Some fold under the pressure depressed by heavy drugs
Some get the load off their chest with lead slugs
Some let their best years pass, stressing for tons of cash
Then pass away with nuttin’ but 21 grams ~Looptroop
In 1907, six terminally ill patients in Haverhill, MA (as an aside- was I the only one who had to memorize the state postal abbreviations in elementary school?) were placed on a specially rigged bed during the end stages of their battles with their illnesses. This bed (as quoted from the 1907 NYT article, “Soul Has Weight, Physician Thinks”) was placed “upon one of the platforms of a pair of scales made expressly for the experiments, and then to balance this weight by placing an equal weight in the opposite platform,” the device was constructed so delicately as to be sensitive to weights of less than 1/10 of an ounce.
Dr. Duncan MacDougall, a physician, had hypothesized that, if the soul existed, it would have some measurable mass, a mass that would leave the physical body upon its death. So he rigged up this experiment to test his idea.
MacDougall found that, at the moment of death, the body did, in fact, lose a minuscule amount of mass. 21 grams on average.
“The instant life ceased the opposite scale pan fell with a suddenness that was astonishing- as if something had been suddenly lifted from the body,” MacDougall said in regards to his experiment.
Today, MacDougall’s work is considered rather ridiculous, having little or no actual scientific merit. But you have to give him credit for attempting to wrestle with that weighty question (see what I did there?):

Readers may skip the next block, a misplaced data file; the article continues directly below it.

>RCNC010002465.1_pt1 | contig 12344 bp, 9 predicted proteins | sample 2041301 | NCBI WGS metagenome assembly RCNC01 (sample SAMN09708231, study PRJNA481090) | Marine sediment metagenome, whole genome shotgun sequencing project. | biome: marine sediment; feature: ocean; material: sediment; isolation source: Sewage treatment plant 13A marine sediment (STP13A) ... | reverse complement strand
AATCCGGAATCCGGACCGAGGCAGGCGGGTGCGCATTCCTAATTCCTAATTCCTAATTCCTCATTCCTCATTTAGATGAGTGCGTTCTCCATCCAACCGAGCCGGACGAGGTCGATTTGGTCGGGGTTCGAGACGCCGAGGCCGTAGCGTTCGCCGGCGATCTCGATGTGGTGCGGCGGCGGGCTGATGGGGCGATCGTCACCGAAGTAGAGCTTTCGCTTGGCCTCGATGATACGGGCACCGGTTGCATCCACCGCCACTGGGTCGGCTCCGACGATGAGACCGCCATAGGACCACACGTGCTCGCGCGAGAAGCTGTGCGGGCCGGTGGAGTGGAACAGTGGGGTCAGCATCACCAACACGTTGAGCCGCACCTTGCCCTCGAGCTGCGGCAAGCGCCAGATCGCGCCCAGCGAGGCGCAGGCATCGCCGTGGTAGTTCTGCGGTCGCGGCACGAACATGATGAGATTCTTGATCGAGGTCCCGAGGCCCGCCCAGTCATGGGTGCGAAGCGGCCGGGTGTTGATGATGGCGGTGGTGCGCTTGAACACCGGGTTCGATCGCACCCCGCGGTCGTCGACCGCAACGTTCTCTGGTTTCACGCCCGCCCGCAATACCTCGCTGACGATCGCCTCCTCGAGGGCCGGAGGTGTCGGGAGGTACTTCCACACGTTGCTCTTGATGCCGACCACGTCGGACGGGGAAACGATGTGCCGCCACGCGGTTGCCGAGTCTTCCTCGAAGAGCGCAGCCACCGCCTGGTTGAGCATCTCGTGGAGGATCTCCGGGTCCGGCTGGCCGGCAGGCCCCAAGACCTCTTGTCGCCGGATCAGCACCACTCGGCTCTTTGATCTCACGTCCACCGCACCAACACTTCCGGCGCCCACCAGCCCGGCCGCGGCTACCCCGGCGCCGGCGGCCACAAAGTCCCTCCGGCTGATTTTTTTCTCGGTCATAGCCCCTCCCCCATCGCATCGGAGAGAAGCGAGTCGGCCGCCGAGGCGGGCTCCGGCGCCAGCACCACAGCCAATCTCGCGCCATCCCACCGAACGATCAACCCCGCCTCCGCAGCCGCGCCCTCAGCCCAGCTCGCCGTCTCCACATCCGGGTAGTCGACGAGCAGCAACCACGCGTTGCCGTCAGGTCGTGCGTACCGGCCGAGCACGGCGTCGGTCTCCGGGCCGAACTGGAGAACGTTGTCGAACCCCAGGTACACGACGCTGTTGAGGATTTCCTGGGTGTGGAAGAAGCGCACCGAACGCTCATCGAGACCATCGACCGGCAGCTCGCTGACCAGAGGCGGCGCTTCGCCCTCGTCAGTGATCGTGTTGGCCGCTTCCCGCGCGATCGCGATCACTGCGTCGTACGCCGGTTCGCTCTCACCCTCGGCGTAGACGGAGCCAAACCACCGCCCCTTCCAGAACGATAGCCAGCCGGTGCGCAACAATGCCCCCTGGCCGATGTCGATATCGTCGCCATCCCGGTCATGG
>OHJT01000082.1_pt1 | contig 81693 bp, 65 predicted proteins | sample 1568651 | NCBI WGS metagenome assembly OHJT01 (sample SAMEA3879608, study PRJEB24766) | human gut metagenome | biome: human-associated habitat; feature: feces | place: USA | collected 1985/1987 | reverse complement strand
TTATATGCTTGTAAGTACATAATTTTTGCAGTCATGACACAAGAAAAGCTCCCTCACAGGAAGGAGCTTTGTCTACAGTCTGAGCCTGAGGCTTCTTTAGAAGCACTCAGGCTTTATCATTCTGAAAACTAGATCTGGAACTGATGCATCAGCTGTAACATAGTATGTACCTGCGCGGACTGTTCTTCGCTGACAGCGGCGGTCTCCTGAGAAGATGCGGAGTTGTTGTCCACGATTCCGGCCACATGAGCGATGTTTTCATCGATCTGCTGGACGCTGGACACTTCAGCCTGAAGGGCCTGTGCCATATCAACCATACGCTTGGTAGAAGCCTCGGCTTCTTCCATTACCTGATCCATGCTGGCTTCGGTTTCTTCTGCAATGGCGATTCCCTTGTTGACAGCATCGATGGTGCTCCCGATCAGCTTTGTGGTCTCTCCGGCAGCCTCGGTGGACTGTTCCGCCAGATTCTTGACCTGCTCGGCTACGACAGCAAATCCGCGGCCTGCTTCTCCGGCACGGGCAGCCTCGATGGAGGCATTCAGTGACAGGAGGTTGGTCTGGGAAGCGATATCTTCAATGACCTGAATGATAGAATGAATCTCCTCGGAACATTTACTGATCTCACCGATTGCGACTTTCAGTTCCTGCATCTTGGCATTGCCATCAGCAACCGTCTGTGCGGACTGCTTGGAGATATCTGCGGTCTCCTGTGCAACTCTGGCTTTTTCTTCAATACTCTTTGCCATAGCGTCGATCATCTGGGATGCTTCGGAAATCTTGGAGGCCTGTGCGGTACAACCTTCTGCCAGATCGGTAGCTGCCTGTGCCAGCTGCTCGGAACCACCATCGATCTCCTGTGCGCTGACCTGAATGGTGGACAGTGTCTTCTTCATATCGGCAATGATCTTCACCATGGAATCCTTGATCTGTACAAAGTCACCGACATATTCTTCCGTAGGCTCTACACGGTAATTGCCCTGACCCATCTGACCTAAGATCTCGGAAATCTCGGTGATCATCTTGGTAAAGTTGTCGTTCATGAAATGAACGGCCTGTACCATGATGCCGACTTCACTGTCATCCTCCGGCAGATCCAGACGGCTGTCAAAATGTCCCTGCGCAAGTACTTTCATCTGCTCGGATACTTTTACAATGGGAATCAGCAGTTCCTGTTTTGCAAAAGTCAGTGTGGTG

Do we have souls?
Just to be clear, we’re not really debating that question today.
I have said before that religion has its roots in our uncertainty about what happens after death. To clarify that, religion is built around the concept of the soul and what happens to it upon the body’s death.
The afterlife of each religion is a unique realm, with its own rules, inhabitants, decor, and entrance requirements. Heaven, Valhalla, Elysium. The names change, but at their center, they remain the same. They are the resting places of the righteous, the reward beyond life, or, as they would say in The Dark Tower series, the clearing at the end of the path.
And those religions without an afterlife tend to believe the soul is destined for reincarnation, such as in Hinduism. Either way, there is this grasping for some sort of “eternal soul” that will live on beyond this mortal coil.
One of the big obstacles between real understanding between the religious and atheists is the fact that atheists don’t believe in any sort of afterlife. There is no Creator. No heaven. No eternal soul looking for a resting place.
Yes, that’s the kicker. Most atheists have a rather apathetic view toward the concept of the soul. And why wouldn’t they? What we consider a soul is nothing more than the way our neurons fire, our brain chemicals react. Our soul, our self, is an illusion. A finely crafted illusion in our brains, but an illusion regardless. Neuroscience has repeatedly shown the concept of the self to be a construct of the brain. If, somehow, we had the technology to do a full and proper 3-D image of your brain, then reconstruct it exactly (every connection replicated), that new brain would be you. It would have your memories, your personality… everything. What you think of as your soul is nothing more than an illusion.